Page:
Astrologers will like:
1) This is a great book to introduce children to the signs of astrology. I'm an astrologer with a 5-year old daughter. I made this her first real introduction to astrology, familiarizing her with the signs. Because of this book, she knows that she's a Sagittarius and I'm a Scorpio. This was very fun to her. She loves the pictures and identifying people she knows with them. I wasn't sure if she'd be ready to look at this, but her interest was high. Now she wants a bow and arrow. 2) It wouldn't hurt for astrologers to become more familar with the night sky and astronomy. Then, once you've learned it, get out and look! :-)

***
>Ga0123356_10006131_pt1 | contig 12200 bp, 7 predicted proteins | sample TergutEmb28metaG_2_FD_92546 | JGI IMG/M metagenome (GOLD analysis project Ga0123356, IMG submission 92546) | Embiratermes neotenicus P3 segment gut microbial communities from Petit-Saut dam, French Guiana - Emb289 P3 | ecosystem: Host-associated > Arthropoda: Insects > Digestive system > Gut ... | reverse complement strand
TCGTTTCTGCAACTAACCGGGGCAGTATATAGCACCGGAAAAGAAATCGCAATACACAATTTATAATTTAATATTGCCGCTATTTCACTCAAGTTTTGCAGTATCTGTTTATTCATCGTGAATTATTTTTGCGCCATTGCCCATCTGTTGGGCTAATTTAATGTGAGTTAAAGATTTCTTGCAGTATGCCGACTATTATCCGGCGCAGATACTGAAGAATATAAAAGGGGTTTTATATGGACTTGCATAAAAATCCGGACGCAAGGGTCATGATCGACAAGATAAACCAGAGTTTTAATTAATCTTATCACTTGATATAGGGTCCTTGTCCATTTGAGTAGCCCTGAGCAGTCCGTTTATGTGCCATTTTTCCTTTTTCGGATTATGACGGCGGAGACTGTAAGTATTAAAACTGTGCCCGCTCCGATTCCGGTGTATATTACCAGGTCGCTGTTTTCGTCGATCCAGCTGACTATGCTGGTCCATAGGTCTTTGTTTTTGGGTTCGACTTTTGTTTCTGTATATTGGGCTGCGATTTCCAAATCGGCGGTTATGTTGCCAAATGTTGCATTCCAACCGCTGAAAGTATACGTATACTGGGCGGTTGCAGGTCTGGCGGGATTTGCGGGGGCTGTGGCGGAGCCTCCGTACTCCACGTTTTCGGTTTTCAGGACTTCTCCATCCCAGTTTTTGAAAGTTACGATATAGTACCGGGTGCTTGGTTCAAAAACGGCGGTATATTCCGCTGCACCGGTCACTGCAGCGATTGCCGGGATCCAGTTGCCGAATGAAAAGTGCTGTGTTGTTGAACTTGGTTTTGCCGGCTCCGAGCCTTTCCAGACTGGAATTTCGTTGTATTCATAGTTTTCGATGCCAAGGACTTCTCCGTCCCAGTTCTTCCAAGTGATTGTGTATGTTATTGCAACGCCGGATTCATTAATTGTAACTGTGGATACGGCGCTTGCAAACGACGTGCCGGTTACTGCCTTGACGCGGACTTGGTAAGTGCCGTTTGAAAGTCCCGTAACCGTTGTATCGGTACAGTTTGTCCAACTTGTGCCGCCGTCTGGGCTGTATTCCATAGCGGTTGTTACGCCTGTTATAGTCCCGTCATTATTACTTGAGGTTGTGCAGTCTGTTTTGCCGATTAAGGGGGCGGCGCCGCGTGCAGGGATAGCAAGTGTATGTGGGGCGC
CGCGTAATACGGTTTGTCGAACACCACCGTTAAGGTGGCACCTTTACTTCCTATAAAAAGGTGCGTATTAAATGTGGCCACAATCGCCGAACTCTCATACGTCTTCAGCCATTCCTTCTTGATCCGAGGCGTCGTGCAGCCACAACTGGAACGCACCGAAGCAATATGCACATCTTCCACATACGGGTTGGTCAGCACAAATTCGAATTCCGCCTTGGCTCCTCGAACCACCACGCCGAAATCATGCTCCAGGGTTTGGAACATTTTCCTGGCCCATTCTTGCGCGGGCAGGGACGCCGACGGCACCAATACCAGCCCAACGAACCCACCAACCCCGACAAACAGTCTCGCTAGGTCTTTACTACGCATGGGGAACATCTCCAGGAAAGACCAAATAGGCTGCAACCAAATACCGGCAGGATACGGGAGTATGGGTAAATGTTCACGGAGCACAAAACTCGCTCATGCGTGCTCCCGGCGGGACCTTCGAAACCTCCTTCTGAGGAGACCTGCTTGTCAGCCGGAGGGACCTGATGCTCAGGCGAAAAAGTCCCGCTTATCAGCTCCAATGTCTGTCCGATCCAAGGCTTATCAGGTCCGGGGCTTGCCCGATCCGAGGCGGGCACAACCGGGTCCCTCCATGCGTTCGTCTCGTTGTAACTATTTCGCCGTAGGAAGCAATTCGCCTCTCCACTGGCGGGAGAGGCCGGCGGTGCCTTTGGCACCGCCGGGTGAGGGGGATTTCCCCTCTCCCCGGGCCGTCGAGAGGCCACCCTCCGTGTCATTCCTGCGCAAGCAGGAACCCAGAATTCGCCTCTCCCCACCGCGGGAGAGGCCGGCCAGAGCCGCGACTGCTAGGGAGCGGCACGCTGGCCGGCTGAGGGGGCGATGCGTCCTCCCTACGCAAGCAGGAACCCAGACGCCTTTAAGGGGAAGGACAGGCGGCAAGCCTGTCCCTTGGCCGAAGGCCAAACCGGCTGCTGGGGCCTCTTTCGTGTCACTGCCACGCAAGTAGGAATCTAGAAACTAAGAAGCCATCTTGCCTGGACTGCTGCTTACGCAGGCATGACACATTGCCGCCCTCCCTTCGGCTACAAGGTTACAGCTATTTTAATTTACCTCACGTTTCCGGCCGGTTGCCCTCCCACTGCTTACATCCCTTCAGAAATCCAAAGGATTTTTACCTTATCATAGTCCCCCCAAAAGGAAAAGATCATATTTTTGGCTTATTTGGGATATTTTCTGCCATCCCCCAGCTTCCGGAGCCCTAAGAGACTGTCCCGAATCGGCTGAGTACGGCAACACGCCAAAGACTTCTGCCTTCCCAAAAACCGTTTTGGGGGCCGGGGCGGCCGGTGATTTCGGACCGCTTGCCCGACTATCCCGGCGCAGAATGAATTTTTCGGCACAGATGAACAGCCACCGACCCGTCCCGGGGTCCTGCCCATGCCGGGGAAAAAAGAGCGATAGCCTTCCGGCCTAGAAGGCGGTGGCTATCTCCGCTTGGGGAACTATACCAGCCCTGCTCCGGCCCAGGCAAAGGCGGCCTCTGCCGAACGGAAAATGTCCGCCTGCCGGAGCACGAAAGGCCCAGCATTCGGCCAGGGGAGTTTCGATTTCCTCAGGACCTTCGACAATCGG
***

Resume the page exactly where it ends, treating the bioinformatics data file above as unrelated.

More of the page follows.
Despite the best efforts of astronomers and other debunking organizations, astrology will maintain a strong position in modern societies. That being the case, this is a good way to introduce all children to both disciplines.
Although the author doesn't name them as such, she touches on the difference between the sidereal and tropical zodiacs. What she DOESN'T clarify, is that astrologers are aware of the differences. Many astronomers assert that the tropical zodiac is an accidental manifestation of ignorance on the part of astrologers. However, Ptolmey's historic text, the Tetrabiblos solidified the zodiac split. Ptolmey, by the way, was a devout follower of Hipparchus. Hipparchus discovered precession and, we have reason to believe, was also an astrologer. In other words, astrologers have known from the start what they were doing. At any rate, Mitton maintains objectivity on the issue and doesn't seem to take sides, which astronomers and astrologers alike should appreciate.